Alfred Waddington sponsor of the road construction
|White workers working for Alfred Waddington||Tsilhqot'in (Chilcotin) people|
|Casualties and losses|
|14-19 killed  ||5 arrested and hanged 1|
|15 arrested allegedly were tricked into meeting Colonial officials under the pretense of a truce|
The Chilcotin War, Chilcotin Uprising or Bute Inlet Massacre was a confrontation in 1864 between members of the Tsilhqot'in (Chilcotin) people in British Columbia and white road construction workers. Fourteen men employed by Alfred Waddington in the building of a road from Bute Inlet were killed, as well as a number of men with a pack-train near Anahim Lake and a settler at Puntzi Lake.
In 1862, Alfred Waddington began lobbying the press and his political allies for support to a wagon road from Bute Inlet to Fort Alexandria where it would connect to the Cariboo Road and continue on to the goldfields at Barkerville. He received approval for the construction early in 1863. According to Waddington, it would reduce land travel from 359 miles to 185 miles and the total days consumed in packing freight from 37 days to 22 compared to the Yale-Fraser Canyon route known as the Cariboo Road favoured by Governor Douglas. The Bute Inlet Wagon Road was to follow the Homathko River valley from the mouth of Bute Inlet and then swing northeast across the Chilcotin Plateau to join the Bentinck Arm Trail at Puntzi Lake and the mouth of the Quesnel River. It was also one of the routes considered and advocated by Waddington for the transcontinental railway eventually constructed to what became Vancouver instead.:192
Construction had been underway for two years when, on April 29, 1864 a ferryman, Timothy Smith, stationed 30 miles up the river was killed after refusing a demand from Klattasine, Tellot and other natives for food. Smith was shot and his body thrown into the river. The food stores and supplies were looted. A half ton of provisions were taken. The following day the natives attacked the workers camp at daylight. Three men, Peterson Dane, Edwin Moseley and a man named Buckley, though injured, escaped and fled down the river. The remaining crew were killed and their bodies thrown into the river.
Four miles further up the trail, the band came upon the foreman, William Brewster, and three of his men blazing trail. All were killed. Brewster's body was mutilated and left. The others' bodies were thrown into the river. The band also killed William Manning, a settler at Puntzi Lake.:192
A pack train led by Alexander McDonald, though warned, continued into the area and three of the drivers were killed in the ensuing ambush.:192 In all, nineteen men were killed.
In New Westminster, Governor Seymour, just a month into his term, received news of the attacks on May 14. The next day Chartres Brew and 28 men were sent to Bute Inlet aboard the HMS Forward but they were unable to make their way up the trail from the Homathko valley to the scene of the incident and returned to New Westminster. A second party of 50 men under Gold Commissioner William Cox went to the area using an overland route, met an ambush and retreated. Brew, aboard the HMS Sutlej, along with the Governor and 38 men went out again to reach the Chilcoltin from Bentinck Arm. They arrived July 7 and met Cox. Donald McLean led a scouting party to reconnoitre. A guide, hearing a rifle click, urged him to get down. He didn't and was shot through the heart.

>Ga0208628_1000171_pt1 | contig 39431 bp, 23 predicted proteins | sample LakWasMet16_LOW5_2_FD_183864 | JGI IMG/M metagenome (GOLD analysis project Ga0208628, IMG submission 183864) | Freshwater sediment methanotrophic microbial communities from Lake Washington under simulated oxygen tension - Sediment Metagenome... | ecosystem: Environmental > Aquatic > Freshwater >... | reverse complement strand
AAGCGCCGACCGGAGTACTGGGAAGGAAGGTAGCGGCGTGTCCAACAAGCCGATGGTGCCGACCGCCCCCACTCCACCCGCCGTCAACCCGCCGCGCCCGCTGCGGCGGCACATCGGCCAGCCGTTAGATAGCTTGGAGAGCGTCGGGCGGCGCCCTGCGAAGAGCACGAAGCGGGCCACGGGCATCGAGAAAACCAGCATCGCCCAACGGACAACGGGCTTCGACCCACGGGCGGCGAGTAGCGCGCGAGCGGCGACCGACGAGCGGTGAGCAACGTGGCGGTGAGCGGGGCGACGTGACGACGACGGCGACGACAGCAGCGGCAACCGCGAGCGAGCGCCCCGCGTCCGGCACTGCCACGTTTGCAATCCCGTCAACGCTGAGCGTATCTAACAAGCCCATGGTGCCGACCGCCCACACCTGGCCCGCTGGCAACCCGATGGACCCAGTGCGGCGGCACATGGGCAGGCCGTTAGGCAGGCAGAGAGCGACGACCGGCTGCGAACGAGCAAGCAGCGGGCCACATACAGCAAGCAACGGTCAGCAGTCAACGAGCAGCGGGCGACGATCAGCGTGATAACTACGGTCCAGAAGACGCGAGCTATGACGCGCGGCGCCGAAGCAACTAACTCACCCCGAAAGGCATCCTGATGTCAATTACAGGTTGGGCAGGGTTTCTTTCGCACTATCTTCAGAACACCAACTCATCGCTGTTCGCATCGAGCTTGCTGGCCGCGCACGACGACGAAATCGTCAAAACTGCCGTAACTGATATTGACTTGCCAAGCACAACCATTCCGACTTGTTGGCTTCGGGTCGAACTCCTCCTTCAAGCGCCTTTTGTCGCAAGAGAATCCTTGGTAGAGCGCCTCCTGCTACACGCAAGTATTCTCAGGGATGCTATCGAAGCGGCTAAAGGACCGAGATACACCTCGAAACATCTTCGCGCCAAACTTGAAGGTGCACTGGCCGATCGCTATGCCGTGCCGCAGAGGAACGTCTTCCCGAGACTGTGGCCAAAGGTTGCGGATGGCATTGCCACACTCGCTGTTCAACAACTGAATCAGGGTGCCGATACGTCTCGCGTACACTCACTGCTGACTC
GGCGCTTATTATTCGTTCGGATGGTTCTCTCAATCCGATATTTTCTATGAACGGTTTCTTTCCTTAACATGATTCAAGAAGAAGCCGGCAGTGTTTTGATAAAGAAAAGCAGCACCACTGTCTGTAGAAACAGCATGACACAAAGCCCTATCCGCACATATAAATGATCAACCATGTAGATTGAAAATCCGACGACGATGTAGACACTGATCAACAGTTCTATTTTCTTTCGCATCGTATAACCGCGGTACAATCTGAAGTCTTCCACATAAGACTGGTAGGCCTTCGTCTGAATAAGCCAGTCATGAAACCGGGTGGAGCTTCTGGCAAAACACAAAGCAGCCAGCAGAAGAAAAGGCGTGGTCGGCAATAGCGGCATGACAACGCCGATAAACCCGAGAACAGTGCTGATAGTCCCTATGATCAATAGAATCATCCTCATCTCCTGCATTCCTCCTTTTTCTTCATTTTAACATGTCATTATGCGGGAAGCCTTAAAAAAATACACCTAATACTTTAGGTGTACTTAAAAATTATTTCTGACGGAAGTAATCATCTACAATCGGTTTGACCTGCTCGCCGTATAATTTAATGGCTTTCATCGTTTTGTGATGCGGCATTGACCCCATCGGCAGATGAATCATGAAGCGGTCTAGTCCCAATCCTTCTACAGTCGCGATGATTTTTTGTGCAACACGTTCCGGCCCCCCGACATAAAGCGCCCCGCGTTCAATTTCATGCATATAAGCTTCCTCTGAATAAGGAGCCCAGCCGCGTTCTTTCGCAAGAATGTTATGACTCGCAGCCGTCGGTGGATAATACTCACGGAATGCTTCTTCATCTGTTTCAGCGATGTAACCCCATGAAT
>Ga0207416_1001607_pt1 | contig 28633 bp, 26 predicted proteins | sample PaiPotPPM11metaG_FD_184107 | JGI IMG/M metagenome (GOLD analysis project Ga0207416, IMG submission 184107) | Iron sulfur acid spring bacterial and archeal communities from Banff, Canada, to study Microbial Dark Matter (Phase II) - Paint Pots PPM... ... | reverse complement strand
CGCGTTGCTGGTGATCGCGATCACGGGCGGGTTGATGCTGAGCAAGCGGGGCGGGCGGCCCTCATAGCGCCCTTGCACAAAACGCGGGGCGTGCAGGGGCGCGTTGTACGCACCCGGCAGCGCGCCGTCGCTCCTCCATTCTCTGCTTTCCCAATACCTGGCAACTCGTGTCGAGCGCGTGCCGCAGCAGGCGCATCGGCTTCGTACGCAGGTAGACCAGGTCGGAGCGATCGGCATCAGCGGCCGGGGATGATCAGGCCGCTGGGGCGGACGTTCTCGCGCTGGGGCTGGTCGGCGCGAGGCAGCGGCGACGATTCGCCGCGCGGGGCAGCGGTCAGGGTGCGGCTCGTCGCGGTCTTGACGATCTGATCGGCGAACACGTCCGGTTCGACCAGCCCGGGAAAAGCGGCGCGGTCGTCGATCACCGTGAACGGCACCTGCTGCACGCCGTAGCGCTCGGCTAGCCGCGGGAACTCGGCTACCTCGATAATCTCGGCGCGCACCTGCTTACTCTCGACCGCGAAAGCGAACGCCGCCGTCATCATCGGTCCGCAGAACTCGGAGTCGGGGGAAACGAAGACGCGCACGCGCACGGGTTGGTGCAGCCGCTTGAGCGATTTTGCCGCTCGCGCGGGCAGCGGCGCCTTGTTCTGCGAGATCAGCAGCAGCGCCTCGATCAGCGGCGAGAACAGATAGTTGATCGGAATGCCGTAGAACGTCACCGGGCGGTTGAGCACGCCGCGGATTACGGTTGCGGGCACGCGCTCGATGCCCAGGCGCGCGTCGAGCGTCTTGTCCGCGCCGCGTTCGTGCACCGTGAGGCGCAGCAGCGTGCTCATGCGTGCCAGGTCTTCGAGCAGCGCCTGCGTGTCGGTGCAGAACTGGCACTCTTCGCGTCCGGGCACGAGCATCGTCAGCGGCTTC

In 1864, Chief Alexis and a slave of Klatassine met with Cox and were given assurances of friendship by Cox. The next day Klattassine, Tallot and six others arrived. They were arrested. Although denied by Cox, they claimed to have been offered immunity. The prisoners were returned to Alexandria. Five of the Tsilhqot'in men (Telloot, Klatsassin, Tah-pitt, Piele, and Chessus) were arrested and charged with murder. They were tried in September 1864 at Quesnel by Judge Begbie. In defence of their actions, Klatsassin said they were waging war, not committing murder. The five were found guilty and sentenced to hang.:207 The day they were executed is now a day of mourning in the Tsilhqot’in Nation.
The incident cost the colony about $80,000. A petition to the Imperial parliament to share this cost was declined. Donald McLean's widow was given a pension of ₤100 per year for five years. Waddington sought compensation of $50,000 from the colony saying that his party had been given no protection. The colony declined saying none was requested and that no state could guarantee its citizens safe from murder.:194
Waddington was of the view that fears of the introduction of smallpox was the cause of the unrest. Frederick Whymper, an artist attached to Waddington's crew, attributed the unrest to the provision of firearms to the Chilcotin at a time when they were suffering from lack of food. Judge Begbie concluded that the most important cause of the unrest was concern over title to land rather than "plunder or revenge". :206 Others say that the native packers in Brewster's crew were starving while the white members of the crew were well supplied. There were also grievances about desecration of graves and interference with valuable spring waters.:195
Review of trial
In 1993 Judge Anthony Sarich, wrote a report commissioned by the government of British Columbia, of an inquiry into the relationship between the Aboriginal community in British Columbia and the justice system. As a result of the recommendations in the report, the Attorney General apologized for the hanging of the Chilcotin Chiefs and provided funding for an archaeological investigation to locate their graves. In 2014, the British Columbia government exonerated the Chilcotin leaders. Premier Christy Clark stated, "We confirm without reservation that these six Tsilhqot'in chiefs are fully exonerated for any crime or wrongdoing." 
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